Breast Cancer Surgery: Wilma’s brave choices

The year was winding down and the festive season was around the corner. I had one last doctor’s appointment before I could fully relax into a well-deserved December holiday with my children – but then disaster struck. The doctor noticed a lump and sent me to the radiologist for a mammogram. The images revealed a 3cm lump. I was unprepared for the shock that followed. Throughout my life, I could always count on my robust health. As a retired physio, I was able to look back on my life and see long hours of hard work without ever becoming ill or in need of an operation – until that day early in December when I learned that I had breast cancer. For the first time in my life, I had to make decisions about my own health that could be the difference between life and death.

Feeling helpless in the face of breast cancer

In a short time frame between the screen detection, the biopsy and my decision to opt for a double mastectomy without reconstruction, I was confronted with an array of opinions. It left me feeling helpless and out of control. I felt that too many people were making decisions about my health and my body.

A few days before Christmas, I found myself at a difficult stage of the process. I was seriously considering to call it all off and start fresh in the new year. I emailed Dr Dedekind and explained to her that I was feeling lost. The way she responded to my email remains one of the pivotal moments during this time. Dr Dedekind rescheduled her holiday plans and made herself available to meet me in person and answer all my questions. I arrived at her practice with three pages of handwritten questions and she patiently worked through each one. This was the first time I felt in control of my journey towards breast cancer surgery.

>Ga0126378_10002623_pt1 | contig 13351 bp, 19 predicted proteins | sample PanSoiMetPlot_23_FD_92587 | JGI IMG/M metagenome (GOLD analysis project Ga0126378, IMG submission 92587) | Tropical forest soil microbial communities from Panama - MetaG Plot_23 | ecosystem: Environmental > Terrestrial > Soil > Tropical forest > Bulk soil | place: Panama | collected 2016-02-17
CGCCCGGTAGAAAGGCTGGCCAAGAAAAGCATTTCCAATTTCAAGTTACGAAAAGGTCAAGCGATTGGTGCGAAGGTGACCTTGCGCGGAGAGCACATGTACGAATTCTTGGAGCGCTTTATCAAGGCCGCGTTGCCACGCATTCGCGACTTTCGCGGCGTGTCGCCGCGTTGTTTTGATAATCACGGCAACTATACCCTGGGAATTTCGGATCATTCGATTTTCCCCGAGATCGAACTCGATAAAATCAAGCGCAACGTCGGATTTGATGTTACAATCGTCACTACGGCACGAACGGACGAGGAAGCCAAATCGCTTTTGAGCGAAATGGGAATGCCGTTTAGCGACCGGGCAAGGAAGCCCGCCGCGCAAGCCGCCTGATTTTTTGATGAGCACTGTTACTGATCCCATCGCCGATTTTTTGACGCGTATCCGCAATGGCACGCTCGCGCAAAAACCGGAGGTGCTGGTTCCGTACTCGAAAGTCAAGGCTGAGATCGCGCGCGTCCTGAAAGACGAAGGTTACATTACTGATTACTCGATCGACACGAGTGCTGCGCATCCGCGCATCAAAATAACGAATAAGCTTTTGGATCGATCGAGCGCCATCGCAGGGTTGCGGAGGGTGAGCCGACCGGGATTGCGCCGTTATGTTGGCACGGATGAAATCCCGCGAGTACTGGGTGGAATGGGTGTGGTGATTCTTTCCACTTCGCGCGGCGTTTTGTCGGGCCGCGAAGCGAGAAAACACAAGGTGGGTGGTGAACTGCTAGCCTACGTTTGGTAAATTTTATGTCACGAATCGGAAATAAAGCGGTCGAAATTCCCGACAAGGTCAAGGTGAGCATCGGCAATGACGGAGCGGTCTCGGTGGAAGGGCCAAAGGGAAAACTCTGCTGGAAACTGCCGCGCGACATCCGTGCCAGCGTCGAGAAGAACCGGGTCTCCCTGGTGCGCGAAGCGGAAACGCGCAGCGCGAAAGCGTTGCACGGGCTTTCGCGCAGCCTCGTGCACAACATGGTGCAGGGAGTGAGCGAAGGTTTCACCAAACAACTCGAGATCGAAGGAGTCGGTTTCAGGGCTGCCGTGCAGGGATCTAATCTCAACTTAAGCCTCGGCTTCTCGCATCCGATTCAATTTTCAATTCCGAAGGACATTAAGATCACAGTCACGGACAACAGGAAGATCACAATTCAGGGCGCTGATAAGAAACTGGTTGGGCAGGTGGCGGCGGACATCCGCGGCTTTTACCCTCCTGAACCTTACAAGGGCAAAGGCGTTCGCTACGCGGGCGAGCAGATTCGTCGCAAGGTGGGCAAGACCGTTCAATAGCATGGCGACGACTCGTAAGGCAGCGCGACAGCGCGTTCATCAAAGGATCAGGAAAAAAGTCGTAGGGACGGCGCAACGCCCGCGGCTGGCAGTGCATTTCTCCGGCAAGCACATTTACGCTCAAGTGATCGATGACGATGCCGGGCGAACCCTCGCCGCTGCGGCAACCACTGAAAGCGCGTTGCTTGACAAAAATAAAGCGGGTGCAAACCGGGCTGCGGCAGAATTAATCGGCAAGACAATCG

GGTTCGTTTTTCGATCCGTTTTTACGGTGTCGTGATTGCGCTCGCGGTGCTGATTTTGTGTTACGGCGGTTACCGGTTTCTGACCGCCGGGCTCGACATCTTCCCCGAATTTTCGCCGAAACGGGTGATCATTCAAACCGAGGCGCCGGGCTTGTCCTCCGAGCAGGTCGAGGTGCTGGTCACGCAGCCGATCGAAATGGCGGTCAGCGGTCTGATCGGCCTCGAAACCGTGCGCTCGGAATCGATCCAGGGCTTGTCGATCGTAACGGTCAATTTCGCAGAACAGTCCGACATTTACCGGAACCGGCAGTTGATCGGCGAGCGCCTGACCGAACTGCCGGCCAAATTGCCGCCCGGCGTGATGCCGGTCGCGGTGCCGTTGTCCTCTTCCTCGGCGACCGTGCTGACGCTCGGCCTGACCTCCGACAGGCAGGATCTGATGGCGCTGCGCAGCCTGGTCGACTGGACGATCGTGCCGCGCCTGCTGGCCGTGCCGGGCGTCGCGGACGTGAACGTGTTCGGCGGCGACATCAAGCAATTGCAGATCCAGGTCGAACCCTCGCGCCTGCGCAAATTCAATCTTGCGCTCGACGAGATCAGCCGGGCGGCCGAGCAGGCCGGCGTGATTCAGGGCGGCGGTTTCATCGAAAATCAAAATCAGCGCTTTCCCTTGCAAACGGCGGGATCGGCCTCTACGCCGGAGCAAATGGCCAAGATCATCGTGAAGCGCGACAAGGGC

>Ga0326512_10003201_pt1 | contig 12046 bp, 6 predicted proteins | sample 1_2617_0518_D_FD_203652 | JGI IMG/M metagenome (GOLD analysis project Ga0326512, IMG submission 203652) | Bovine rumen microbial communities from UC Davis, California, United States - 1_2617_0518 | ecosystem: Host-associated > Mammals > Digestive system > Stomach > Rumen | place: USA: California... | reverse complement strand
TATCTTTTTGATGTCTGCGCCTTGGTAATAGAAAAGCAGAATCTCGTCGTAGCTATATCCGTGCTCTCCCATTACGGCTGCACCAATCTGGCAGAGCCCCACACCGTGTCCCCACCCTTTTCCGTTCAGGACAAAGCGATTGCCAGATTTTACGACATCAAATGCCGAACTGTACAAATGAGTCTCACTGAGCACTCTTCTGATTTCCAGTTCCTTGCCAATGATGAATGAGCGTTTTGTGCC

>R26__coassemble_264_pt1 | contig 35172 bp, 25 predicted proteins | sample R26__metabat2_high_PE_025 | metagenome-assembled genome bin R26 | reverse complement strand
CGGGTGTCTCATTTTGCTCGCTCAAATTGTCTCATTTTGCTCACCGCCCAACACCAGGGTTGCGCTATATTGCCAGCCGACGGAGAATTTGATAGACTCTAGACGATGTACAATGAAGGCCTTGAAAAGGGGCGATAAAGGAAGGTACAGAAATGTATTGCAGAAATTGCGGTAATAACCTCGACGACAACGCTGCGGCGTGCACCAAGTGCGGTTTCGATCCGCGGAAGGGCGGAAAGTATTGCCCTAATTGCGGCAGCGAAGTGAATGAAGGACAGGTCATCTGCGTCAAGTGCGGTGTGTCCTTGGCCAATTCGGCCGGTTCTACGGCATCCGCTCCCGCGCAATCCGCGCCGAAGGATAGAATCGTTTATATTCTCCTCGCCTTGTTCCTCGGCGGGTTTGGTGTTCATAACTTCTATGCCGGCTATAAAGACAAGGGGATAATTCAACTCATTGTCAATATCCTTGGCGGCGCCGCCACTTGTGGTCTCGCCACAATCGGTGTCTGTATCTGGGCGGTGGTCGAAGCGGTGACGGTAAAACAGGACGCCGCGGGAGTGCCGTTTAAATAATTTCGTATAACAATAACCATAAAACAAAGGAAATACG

I felt protected in the way Dr Britta Dedekind cared for me every step of the way. Her holistic approach to breast cancer surgery helped me to make brave decisions with peace of mind. – Mrs Louw

Why I chose a mastectomy without reconstructive surgery

Had I been younger, my decision would probably have been different, but after doing my research, weighing up all my options and taking stock of my life, I chose a double mastectomy without reconstructive surgery. My main focus was on my future wellbeing. The cosmetic appearance was a low priority for me because all I wanted was the best possible post-surgery recovery with the least amount of intervention and treatment. My family and Dr Dedekind supported my decision and since the operation, I have grown to love my new body.

Wilma’s advice for women diagnosed with breast cancer

Prior to my mastectomy operation, I phoned up an old friend who had walked the same road as the one I was about to take. Later during the day, after we had several pots of tea together, she sent me the following advice:

  • You must stand up for the right to make properly informed decisions.

  • You need time to consult your team, to get them speaking together and to give the expert oncologists the opportunity to advise you about the overall treatment plan... not just the next surgical step.  

  • Always insist on copies of all your pathology, X-ray and scan results (you have a constitutional right of access to your own medical records) and get the oncologist to explain anything you don’t understand.

  • Don’t let anyone fob you off with “don’t worry about that”. Your worries and concerns must be addressed and you must give yourself time to do so.

  • You are ultimately responsible for your own holistic health decisions since you are the one who has to live with them.

  • The doctors are usually receptive when you are more assertive and prompt them to consider a more holistic perspective.

Wilma’s diagnosis and treatment

  • Date of diagnosis: 6/12/18

  • Date of operation: 8/1/19

  • Diagnosis: Screen-detected breast cancer

  • Procedure: Mastectomy plus a sentinel lymph node biopsy performed on the right side.

Britta Dedekind